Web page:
Anne Wareham

Box Ball, front garden, Veddw, copyright Charles Hawes

“Most people consciously and unconsciously respond to the larger topography in the making of their gardens. Often it is to something simple – a slope, a curve, a mature copse, a single tree or (lucky gardeners) standing or moving natural water. If something is there, ready and waiting, and particularly if getting rid of it would be difficult, it influences the picture of the garden that we work through in our heads, as we think about making our landscape.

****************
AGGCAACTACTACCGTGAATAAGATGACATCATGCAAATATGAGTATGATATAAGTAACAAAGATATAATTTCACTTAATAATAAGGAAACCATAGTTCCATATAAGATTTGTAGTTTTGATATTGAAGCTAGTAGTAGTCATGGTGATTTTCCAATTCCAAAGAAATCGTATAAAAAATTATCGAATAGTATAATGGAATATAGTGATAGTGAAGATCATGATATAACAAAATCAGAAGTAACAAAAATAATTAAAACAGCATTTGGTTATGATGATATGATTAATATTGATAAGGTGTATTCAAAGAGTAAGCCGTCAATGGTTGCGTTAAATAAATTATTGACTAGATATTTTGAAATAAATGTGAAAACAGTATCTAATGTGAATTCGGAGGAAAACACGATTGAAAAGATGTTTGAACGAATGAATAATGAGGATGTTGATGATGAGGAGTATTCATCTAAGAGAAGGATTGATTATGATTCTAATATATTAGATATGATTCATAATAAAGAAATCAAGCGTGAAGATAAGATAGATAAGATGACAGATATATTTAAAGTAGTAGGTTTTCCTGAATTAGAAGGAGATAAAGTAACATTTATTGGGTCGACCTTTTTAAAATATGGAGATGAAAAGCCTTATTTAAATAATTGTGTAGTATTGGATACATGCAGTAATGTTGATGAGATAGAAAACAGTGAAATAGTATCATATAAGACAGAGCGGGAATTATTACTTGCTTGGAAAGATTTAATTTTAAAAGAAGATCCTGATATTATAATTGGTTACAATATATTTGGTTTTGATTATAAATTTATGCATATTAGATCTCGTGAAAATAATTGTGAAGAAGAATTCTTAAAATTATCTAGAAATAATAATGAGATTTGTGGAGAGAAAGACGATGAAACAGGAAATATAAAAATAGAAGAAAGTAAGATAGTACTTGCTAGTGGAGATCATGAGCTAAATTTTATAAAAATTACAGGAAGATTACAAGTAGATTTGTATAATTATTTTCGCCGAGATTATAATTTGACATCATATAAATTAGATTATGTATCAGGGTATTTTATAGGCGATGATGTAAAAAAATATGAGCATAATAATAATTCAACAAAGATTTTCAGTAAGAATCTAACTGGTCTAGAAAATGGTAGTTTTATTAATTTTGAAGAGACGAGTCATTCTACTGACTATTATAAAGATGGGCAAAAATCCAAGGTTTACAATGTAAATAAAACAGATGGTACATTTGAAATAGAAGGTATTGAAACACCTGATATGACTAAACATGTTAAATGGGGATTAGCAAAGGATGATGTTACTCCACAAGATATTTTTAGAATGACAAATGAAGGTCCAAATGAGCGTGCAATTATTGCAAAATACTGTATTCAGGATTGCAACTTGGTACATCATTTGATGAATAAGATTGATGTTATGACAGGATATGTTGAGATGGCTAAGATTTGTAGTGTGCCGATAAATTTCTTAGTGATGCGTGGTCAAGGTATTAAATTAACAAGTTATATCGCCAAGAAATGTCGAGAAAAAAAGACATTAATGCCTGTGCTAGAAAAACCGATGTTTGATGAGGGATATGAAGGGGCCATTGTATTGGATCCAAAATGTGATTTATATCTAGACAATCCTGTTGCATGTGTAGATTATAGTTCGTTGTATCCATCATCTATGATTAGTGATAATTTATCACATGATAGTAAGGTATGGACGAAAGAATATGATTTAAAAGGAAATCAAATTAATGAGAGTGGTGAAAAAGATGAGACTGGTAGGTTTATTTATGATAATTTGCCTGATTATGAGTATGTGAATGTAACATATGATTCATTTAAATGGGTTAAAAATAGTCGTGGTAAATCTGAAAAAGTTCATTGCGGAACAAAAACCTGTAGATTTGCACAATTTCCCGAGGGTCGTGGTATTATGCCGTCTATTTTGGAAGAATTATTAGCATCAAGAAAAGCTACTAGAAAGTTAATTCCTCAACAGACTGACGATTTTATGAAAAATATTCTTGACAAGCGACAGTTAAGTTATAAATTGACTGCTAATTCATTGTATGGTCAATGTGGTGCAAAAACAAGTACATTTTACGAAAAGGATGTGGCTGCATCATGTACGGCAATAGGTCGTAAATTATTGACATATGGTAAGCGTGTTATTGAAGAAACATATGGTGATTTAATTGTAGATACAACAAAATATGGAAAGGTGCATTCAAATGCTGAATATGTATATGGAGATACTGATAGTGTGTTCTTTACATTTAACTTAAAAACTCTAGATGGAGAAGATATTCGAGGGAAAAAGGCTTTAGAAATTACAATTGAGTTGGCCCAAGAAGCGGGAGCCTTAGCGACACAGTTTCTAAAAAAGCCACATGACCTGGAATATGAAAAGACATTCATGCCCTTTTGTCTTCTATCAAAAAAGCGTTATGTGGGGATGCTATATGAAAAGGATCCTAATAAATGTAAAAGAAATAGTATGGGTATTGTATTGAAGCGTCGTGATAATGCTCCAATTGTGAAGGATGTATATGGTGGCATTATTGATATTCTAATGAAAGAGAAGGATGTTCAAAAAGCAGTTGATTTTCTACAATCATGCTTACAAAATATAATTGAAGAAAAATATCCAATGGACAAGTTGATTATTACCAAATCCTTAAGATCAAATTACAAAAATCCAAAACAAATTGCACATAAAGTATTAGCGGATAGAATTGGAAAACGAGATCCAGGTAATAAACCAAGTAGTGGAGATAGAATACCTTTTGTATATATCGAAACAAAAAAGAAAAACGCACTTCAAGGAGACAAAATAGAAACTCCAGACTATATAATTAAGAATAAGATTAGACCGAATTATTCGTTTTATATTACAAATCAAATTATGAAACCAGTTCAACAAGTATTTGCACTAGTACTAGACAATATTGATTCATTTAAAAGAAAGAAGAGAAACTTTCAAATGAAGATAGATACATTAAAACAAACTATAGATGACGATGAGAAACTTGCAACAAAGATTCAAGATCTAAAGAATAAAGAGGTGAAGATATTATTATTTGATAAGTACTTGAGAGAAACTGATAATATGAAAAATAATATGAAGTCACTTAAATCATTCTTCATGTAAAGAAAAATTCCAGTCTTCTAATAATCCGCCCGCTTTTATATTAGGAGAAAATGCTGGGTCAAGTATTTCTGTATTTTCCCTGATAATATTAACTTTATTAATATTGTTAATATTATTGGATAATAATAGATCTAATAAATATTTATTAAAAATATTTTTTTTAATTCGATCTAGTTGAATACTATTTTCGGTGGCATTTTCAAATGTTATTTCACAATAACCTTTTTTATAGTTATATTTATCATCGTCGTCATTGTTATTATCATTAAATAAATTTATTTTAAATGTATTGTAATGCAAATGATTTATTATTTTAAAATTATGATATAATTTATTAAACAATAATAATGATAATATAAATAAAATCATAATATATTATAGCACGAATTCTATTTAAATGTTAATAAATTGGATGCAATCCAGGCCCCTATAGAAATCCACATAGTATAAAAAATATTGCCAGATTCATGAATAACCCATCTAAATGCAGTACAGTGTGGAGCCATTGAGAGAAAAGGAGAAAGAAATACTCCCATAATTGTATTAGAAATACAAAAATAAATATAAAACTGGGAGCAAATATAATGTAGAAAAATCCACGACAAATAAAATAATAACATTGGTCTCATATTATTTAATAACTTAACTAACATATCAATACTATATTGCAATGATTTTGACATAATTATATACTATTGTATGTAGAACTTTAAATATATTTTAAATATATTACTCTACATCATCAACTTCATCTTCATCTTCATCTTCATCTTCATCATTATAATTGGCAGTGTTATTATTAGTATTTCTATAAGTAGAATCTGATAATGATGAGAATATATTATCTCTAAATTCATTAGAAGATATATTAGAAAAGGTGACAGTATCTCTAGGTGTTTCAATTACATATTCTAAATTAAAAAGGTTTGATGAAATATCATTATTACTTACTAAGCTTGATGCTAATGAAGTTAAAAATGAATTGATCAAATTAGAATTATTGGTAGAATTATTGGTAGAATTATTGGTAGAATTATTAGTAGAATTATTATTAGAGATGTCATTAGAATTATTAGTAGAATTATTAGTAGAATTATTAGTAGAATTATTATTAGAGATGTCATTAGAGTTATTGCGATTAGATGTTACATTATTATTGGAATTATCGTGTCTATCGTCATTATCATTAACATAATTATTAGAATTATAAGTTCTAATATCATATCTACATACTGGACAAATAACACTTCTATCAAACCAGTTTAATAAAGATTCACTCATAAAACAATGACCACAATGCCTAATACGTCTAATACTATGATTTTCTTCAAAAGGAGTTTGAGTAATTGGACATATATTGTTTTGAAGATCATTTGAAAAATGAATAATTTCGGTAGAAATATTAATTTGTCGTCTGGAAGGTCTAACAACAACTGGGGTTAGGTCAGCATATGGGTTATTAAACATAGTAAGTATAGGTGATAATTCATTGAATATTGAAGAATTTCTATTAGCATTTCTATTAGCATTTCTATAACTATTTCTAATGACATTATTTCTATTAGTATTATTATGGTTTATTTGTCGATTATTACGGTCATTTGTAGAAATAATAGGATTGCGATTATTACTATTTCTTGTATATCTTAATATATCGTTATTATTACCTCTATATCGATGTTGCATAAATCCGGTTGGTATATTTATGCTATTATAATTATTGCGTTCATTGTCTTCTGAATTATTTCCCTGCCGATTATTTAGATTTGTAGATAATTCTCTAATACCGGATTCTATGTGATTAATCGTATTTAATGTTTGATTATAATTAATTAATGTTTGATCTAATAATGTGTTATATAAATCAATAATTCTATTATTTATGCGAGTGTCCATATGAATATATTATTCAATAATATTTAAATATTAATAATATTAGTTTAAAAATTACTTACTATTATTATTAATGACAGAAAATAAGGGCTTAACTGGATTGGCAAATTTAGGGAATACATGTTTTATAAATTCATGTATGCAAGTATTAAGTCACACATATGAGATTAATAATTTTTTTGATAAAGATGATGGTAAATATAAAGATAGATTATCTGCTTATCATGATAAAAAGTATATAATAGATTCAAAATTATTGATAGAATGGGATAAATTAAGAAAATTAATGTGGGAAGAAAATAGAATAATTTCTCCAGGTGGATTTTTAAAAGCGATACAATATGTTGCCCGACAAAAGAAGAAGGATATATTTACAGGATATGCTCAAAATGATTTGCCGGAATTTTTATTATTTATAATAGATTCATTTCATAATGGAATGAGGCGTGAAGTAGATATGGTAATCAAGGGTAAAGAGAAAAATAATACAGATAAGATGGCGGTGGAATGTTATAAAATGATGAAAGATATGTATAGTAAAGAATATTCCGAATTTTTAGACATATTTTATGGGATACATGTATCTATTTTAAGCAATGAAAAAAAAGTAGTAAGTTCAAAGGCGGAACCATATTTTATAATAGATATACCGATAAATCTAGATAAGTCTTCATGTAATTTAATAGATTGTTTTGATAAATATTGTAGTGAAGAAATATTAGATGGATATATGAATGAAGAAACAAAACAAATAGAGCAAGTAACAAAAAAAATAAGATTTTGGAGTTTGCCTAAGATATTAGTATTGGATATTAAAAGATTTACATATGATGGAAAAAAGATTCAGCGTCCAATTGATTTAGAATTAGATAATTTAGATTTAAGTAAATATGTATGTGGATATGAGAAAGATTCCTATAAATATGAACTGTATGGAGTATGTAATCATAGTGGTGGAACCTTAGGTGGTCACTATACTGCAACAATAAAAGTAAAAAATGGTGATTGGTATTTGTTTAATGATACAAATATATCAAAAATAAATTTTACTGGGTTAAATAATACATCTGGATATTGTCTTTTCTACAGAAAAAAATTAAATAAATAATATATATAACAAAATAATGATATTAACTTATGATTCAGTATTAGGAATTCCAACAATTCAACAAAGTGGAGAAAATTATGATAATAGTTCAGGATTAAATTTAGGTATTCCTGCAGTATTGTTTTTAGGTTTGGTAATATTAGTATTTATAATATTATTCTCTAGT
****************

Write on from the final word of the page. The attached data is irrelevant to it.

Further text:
The garden writer Anne Wareham, whose own garden at Veddw House has been one of the bonuses of the researches for this book, has a particular and informed sensitivity to place; a kind of knowledge that is not only aesthetic; but also historical and topographical. Rather as Thomas Church did in northern Mexico, she has found ways of “pulling the landscape into the garden.” This gives meaning and structure to her design, but also makes one look carefully at the wider frame within which her garden sits.

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